I am drawn always to the presence and processes of Nature, seeking each day to notice the play of the living world. Yesterday was warm and sunny, a truly ecstatic, early spring-like day. The recent warmth and sun have melted back the snowbanks, and the ice on the lake is looking a bit slushy. We can finally walk on most of the sidewalks; perhaps we have truly turned the corner on winter! Perhaps this is indeed spring!
The West has long understood Indigenous people as close to Nature, or even, as Nature. This has meant that we are seen as primitive and childlike, as resources to be ruthlessly exploited, and as obstacles to the advancement of civilization, barriers which must be removed at any cost. We are also imagined to be pristine and moral, the holders of high human consciousness, and the voices of the land. There seems little room for us to be visceral, complex people.
Indigenous people have been assigned a role that becomes more marginal with each passing decade. A good many futurists say that soon humans will no longer need, nor even notice, Nature. They believe we are on the verge of becoming a new synthesis of machine and human, a being who will live for hundreds or thousands of years and utilize Nature only as a resource. What is unsaid is that the Indigenous problem would then be solved once and for all, Indigenosity left behind once and for all.
Given that I need a variety of mechanical and electronic devices to make my way through the world, I can see that is one pathway we, collectively, might indeed choose to follow. Would we then become lifeforms unlike any previously seen on Mother Earth, the post-human? This new form might live essentially forever, have no need of, or use for, other life forms, and be able to survive in the most hostile of environments. Realms of human experience such as birth, love, sexuality, the arts, illness, and death, would become irrelevant, and be left behind along with most reminders of our animal ancestry. I cannot help but wonder whether empathy and wonder, as well as the rest of the living world, might also be sacrificed.
Individuals and cultures periodically arrive at tipping points, places where the sum of our decisions results in a commitment to one lifeway or another. These junctures are fraught with ethical and spiritual challenges that may only become obvious to the majority of people in hindsight. I find myself wondering where, exactly, one crosses the boundary between human and something else.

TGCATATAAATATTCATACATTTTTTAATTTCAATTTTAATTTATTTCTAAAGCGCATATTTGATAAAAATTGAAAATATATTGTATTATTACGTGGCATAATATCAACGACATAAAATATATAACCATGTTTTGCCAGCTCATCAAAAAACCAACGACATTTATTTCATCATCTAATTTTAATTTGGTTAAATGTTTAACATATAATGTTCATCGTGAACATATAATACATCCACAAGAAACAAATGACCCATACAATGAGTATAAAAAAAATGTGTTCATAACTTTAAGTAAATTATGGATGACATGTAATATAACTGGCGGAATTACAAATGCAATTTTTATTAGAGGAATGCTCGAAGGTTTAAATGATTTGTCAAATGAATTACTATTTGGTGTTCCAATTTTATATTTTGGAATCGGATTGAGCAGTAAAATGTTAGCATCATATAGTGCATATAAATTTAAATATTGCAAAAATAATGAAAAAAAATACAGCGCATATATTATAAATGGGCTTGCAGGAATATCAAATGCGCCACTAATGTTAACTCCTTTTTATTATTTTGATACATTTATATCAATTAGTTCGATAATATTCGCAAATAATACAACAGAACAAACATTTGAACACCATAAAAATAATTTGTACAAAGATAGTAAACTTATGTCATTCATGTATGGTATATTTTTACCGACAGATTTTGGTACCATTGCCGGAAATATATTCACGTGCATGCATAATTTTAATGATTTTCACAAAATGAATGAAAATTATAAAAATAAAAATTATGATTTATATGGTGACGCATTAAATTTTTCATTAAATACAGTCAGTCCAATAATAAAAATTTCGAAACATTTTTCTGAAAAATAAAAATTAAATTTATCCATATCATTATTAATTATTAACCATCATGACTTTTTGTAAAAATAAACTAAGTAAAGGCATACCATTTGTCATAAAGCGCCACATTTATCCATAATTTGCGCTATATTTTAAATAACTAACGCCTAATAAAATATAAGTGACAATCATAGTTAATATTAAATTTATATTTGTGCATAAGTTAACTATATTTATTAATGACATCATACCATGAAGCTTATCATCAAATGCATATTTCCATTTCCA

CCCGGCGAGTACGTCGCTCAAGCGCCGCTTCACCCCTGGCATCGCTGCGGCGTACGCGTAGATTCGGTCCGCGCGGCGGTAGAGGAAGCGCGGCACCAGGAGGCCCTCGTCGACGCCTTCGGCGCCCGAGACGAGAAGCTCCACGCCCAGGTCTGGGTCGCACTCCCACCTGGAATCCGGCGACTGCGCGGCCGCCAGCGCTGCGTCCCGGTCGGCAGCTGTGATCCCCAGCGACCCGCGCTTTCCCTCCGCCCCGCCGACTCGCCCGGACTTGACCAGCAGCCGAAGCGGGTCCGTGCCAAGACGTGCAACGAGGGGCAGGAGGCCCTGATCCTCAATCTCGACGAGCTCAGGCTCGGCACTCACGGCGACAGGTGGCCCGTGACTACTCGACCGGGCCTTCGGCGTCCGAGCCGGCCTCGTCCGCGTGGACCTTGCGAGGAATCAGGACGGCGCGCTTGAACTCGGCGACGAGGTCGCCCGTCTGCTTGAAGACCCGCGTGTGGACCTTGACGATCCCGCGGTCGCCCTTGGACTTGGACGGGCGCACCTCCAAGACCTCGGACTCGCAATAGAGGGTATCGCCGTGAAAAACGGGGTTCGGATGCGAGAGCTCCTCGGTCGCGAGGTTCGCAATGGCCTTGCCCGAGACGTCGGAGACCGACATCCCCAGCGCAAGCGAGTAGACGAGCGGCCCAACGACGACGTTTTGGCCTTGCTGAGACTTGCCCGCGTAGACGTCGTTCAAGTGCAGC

I am also curious as to whether the dreams we follow, and share, may largely determine which paths we take. The dream of immortality and freedom from the demands, and pleasures, of the body is an old, very powerful, meme in human history. Might it blind us to the implications of our choices? Perhaps it is time to look carefully at that dreaming, to ask whether this road leads us to a place we really want to go.
Today the temperature is forecast to rise to near 50F, meaning the sap will be running in the maple trees, birds will be in full song, and fresh rivulets of snowmelt will appear in forest, field, and lawn, slowly making their way to the lake. Perhaps we will even smell the welcome fragrance of thawing earth. It is a good day to be human and alive.
25 thoughts on “Spring and the Post-Human”
I wonder when some people will find out, that we need the nature to survive and therefore also need to take much better care of her.
I’m happy for you that the Spring shows up now, it has been a long and cold winter 😉
Irene, yes, it has been a long winter, indeed. Not over yet, although the sunlight falling through the window is warm and comforting.